Our fashion choices shouldn’t cost us the earth. As consumers, fashionable or otherwise, we need to make more conscientious buying decisions for a more sustainable fashion future.
But the journey to a more conscious and sustainable closet isn’t that difficult. Here are some great ways to reduce your fashion footprint:
Rent A Dress For Your Next Special Occasion
Have you been invited to a fancy event, and you need a fabulous gown but can’t justify spending an exorbitant amount of money on something you’re probably only going to wear once or twice? Here’s the perfect (and sustainable fashion) solution – dress rentals. Sites like Rent A Dress, PLUSHPorter and Lola Gown enable you to dress to impress on a budget.
Shop Slow Fashion Brand
Let’s start with homegrown labels. It’s always better to support local designers, plus there’s the added benefit of a hugely reduced carbon and fashion footprint. For feminine and timeless pieces, head to Sayang. While the brand has more of an ethical fashion focus (all pieces are locally made using a production house that works with underprivileged women), it pledges to keep mindful at every step of the process, with none of the clothes made in synthetic fabrics and the labels from recyclable material. Two other brands are Real.m and Little, which recently collaborated on a zero-waste capsule unisex collection created from leftover fabric, using 100% natural fibres and plant-based dyes.
Thanks to online shopping, we now have access to some amazing international sustainable fashion brands such as Reformation, the “cool girl” brand for closet-conscious clothes with celebrity fans such as Rihanna and Taylor Swift, and Everlane which offers fashion basics and a line of outerwear made from recycled plastic bottles. Closer to home, Singaporean label Source Collections has a small range of tops made from Tencel, one of the most sustainable fabrics out there.
Buy Second Hand
Buying second-hand clothes is a great way to still indulge in retail therapy while promoting sustainability in the fashion industry. This is because the resale market spurs clothing rotation, not accumulation. With sites like Portluxe and Style Tribute, you can give a second life to (preloved) luxury items from your favourite designer brands without breaking the bank.
If you’re more interested in the “thrift” aspect of thrift shops, bundle shops such as Family Bundle, a warehouse-like shop in Bandar Baru Ampang, KL, is a veritable treasure trove where you can find tops for RM5 and jeans for RM10. For a more curated experience, Blackmarket Preloved Store at REXKL offers fun fashion pieces and Ok Go Store in Subang Jaya will appeal to even the coolest hipsters. If it’s the communal aspect that appeals to you, APW Bangsar hosts a thrift market called Preloved is Reloved – you can keep up to date with their events here.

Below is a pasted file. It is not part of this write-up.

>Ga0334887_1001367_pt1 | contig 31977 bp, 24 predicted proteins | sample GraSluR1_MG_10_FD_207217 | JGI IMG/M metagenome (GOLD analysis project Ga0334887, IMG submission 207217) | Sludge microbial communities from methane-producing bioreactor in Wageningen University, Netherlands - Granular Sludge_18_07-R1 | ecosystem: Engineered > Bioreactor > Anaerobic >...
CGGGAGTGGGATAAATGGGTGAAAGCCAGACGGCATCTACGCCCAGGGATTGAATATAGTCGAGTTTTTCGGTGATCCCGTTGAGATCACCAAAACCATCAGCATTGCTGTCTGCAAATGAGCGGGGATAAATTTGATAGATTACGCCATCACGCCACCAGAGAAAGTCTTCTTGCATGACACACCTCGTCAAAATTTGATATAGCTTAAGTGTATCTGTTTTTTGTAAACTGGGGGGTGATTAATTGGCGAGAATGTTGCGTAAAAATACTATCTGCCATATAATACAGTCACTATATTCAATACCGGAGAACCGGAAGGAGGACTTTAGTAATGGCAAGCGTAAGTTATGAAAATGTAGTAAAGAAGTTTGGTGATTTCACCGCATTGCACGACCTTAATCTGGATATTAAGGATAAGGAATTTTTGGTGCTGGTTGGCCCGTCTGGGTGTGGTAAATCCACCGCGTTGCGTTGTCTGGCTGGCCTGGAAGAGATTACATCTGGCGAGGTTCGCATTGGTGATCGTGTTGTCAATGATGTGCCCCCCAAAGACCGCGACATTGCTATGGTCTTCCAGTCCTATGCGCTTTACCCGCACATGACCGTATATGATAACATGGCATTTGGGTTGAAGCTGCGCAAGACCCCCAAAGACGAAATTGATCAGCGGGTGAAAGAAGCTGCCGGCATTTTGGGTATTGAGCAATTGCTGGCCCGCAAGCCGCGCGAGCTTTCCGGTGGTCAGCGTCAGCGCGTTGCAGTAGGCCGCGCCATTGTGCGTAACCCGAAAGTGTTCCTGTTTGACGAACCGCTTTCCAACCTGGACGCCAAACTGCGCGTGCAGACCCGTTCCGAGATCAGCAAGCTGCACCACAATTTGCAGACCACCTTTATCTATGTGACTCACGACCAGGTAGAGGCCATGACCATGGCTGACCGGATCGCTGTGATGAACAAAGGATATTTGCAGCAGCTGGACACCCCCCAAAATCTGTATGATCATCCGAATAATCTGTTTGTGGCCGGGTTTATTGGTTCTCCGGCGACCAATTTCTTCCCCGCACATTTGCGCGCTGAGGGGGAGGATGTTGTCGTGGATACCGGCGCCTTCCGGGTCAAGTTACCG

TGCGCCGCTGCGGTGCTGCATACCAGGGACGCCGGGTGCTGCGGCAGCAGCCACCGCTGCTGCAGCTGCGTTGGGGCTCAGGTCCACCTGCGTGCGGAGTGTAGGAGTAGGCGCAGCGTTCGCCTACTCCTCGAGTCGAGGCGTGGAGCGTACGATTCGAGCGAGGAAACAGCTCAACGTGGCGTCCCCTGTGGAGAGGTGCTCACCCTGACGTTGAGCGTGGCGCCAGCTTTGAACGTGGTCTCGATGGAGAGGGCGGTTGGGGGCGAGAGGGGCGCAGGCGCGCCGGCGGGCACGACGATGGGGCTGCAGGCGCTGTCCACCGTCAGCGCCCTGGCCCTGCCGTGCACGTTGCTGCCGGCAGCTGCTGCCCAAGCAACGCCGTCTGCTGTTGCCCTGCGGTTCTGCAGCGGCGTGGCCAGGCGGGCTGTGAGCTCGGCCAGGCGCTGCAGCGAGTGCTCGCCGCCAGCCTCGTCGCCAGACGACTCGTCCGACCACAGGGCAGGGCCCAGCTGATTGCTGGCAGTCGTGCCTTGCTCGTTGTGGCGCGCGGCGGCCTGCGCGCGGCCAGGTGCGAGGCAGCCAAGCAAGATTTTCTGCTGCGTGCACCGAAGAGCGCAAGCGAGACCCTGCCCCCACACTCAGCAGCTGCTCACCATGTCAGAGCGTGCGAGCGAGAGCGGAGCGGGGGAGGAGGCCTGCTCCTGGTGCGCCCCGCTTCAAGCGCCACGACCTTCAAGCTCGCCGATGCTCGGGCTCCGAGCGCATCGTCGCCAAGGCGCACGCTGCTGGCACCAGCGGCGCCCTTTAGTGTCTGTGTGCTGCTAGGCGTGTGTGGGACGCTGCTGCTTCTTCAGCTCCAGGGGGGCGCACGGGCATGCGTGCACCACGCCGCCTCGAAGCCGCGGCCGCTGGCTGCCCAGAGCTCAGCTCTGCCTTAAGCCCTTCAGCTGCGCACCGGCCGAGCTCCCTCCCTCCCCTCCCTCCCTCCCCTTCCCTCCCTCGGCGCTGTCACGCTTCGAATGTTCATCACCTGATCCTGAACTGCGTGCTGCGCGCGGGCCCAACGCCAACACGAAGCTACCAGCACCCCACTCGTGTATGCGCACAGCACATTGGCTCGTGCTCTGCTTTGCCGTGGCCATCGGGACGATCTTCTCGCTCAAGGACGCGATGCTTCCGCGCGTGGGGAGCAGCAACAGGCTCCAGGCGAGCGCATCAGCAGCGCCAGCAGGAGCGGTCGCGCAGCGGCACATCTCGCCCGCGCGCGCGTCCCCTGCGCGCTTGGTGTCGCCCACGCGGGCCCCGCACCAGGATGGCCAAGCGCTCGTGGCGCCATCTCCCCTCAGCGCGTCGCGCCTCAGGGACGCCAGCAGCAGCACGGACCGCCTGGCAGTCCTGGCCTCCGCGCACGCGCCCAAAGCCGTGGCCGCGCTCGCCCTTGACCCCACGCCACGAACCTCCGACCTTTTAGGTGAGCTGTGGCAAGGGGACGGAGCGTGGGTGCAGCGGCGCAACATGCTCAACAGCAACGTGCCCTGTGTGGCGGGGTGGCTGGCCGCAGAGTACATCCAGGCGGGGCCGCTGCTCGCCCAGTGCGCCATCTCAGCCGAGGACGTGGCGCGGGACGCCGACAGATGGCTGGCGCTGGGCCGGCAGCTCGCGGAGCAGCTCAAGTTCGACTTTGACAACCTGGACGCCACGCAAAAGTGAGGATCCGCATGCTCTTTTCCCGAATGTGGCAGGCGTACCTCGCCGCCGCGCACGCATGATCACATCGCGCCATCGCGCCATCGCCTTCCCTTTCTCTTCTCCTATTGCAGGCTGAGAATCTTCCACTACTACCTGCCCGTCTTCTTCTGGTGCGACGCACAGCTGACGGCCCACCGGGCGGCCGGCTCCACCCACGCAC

Recycle Your Clothes
Kloth Cares, a fabric recycling movement with the purpose of keeping fabrics out of landfills, is a great and conscious way of disposing of your unwanted clothes. Head to their Instagram page, @klothlifestyle, to find a recycling bin near you.
Get Inspired By Other Eco-Warriors
The sustainable movement is gaining traction in Malaysia, with a number of influencers adopting and fostering this lifestyle. Melissa Tan (@melissatanlh on Instagram), zero-waste advocate, TV host and model, suggests a couple of fun and unexpected ways to become a wardrobe activist. “Host clothes swaps,’’ says Tan. “It’s a fun and comfortable event, where people tend to be very ‘share-y’, and everyone is styling each other. It’s an act of giving and at the same time the items are given a second life and being homed locally. It makes everyone appreciate their clothes even more.”
Want another way to have a more conscious closet while also appreciating the clothes? Challenge yourself by trying her #stuffineverwear experiment – wearing a different outfit everyday made of all the clothes you avoid and never wear. “I went four months without repeating an outfit. This pushes you to really appreciate your clothes, instead of looking to solve your problems with money; even with second-hand shopping you’re buying something. We need to regain an appreciation of the things we already have, so with this challenge you’re discovering things in your wardrobe that you’ve forgotten about and finding love or value in it. It also helps with a more intentional way of decluttering, giving everything a chance before you get rid of it.”
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